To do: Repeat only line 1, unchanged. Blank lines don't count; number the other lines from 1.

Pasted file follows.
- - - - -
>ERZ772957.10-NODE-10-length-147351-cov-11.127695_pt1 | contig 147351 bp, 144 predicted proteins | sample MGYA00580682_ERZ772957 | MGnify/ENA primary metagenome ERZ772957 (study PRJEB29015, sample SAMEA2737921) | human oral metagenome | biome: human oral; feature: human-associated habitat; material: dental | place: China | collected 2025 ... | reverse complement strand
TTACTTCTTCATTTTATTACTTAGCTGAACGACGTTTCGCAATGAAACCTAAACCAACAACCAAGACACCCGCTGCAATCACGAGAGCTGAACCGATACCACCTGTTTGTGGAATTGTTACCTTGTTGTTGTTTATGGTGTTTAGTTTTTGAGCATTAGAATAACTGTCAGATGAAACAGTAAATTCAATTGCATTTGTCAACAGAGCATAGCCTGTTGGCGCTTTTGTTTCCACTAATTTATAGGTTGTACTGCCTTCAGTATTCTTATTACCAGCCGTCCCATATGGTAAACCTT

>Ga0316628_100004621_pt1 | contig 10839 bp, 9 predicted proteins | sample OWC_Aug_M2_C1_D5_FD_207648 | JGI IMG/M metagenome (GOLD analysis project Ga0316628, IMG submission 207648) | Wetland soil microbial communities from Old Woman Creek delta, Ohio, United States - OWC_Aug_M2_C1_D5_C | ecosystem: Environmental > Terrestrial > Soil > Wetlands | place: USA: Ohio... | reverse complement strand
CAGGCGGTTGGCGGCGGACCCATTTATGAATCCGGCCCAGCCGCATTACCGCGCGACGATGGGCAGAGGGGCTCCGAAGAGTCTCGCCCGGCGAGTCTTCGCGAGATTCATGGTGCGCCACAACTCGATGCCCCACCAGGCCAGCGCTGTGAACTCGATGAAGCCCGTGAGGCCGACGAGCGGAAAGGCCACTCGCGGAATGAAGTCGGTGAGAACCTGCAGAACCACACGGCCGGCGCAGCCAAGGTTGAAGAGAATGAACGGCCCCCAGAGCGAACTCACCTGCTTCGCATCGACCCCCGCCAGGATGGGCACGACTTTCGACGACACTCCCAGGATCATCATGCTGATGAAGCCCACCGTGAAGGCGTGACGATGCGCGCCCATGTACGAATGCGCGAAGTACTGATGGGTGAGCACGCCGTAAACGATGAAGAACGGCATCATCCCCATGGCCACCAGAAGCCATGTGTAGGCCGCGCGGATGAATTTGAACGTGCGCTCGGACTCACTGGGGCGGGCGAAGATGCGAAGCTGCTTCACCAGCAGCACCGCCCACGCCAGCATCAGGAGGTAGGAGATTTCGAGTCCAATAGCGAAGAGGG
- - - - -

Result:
>ERZ772957.10-NODE-10-length-147351-cov-11.127695_pt1 | contig 147351 bp, 144 predicted proteins | sample MGYA00580682_ERZ772957 | MGnify/ENA primary metagenome ERZ772957 (study PRJEB29015, sample SAMEA2737921) | human oral metagenome | biome: human oral; feature: human-associated habitat; material: dental | place: China | collected 2025 ... | reverse complement strand